Great Basin Scientific, Inc., a molecular diagnostics company, today announced it has submitted its Group B Strep assay to the U.S. Food and Drug Administration for 510(k) clearance. [More]
Poor young people with positive perceptions report better health than people with worse perceptions

Poor young people with positive perceptions report better health than people with worse perceptions

Young people growing up in impoverished neighborhoods who perceive their poor communities in a positive light report better health and well-being than those with worse perceptions of where they live, new research led by the Johns Hopkins Bloomberg School of Public Health suggests. [More]
Scientists call for public to help monitor spread of flu across the UK

Scientists call for public to help monitor spread of flu across the UK

People taking part in this year's Flusurvey, the UK's biggest crowd-sourced study of influenza will for the first time be offered a swab to confirm if their symptoms are caused by a flu virus or not as part of a new collaboration with i-sense. Data from social media and internet searches will also be combined with Flusurvey, allowing flu trends to be monitored across the UK more accurately and earlier than ever before. [More]
Strategy to stem infections in livestock, endangered species

Strategy to stem infections in livestock, endangered species

When a viral infection spread through five genetically identical mice in a row, the virus replicated faster and became more virulent or severe. But when the infection spread one-by-one through five genetically diverse mice, the virus had trouble adapting and became less virulent. [More]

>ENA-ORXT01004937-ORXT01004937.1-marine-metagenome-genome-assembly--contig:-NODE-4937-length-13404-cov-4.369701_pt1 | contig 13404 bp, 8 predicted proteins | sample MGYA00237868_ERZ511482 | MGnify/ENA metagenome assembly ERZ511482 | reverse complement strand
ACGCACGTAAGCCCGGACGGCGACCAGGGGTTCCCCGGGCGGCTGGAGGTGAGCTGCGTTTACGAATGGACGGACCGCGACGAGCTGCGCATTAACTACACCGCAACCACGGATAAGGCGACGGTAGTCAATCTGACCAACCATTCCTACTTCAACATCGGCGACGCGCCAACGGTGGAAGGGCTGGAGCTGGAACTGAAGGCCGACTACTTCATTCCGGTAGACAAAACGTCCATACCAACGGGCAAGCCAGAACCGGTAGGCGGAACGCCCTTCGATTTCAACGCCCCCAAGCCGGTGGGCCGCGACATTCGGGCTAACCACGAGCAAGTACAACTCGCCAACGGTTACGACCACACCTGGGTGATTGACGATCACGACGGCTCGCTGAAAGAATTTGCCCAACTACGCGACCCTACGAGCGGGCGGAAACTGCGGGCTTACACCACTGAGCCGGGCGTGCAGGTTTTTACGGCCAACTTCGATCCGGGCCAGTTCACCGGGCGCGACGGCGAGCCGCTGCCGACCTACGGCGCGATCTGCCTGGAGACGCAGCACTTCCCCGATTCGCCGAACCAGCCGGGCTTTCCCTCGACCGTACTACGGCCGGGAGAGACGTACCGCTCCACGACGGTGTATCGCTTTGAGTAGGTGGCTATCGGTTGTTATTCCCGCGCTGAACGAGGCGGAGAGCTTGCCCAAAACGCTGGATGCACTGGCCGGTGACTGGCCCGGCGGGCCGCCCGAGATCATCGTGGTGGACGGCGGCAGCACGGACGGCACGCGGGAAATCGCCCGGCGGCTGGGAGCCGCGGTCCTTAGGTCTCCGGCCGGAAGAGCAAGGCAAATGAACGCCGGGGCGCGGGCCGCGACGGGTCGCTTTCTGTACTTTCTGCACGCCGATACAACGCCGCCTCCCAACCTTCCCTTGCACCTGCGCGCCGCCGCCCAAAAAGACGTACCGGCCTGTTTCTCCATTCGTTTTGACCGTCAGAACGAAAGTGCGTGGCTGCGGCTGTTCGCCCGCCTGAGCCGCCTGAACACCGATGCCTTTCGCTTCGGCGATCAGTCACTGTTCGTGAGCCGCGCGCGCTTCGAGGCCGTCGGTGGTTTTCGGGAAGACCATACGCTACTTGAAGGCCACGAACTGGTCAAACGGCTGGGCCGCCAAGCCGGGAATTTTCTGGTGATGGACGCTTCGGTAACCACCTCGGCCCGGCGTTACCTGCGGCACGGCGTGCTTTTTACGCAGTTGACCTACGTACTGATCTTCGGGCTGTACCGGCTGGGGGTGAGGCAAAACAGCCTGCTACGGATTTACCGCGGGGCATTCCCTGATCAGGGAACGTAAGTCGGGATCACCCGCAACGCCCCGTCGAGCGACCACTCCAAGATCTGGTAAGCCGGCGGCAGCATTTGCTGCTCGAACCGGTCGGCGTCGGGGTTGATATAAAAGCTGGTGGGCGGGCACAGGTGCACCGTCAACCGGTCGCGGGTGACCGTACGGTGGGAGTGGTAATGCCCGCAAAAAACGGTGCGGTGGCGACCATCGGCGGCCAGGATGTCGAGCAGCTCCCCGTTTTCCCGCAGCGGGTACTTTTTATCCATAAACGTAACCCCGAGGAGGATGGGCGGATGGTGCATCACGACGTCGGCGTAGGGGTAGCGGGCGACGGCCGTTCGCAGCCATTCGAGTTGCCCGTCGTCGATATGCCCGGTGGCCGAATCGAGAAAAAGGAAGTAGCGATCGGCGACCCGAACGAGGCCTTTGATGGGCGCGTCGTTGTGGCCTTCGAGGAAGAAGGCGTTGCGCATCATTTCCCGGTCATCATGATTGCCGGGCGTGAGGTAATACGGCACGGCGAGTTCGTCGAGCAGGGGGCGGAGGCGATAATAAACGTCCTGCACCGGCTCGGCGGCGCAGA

Three-day global symposium on Ebola virus, other infectious diseases

Three-day global symposium on Ebola virus, other infectious diseases

The 11th annual International Consortium on Anti-Virals (ICAV) symposium, Infectious Diseases: Global Public-Health Challenges of the Next Decade, will put the challenges posed by several infectious diseases under the microscope, including the Ebola virus, the H7N9 influenza virus, MERS coronavirus and dengue viruses, as well as drug-resistant tuberculosis. [More]
MUHC study examines effect of regular re-evaluation of antibiotic use on cost, C. difficile infection rates

MUHC study examines effect of regular re-evaluation of antibiotic use on cost, C. difficile infection rates

Resistance to antibiotics is an important health concern that affects both the spread of infections, like Clostridium difficile, and the medication budget. Researchers at the McGill University Health Centre examined the effectiveness of adopting an antibiotic "time-out" during treatment, which involves regularly re-evaluating the treatment strategy as the clinical situation evolves. [More]
Preterm birth becomes world's number one killer of young children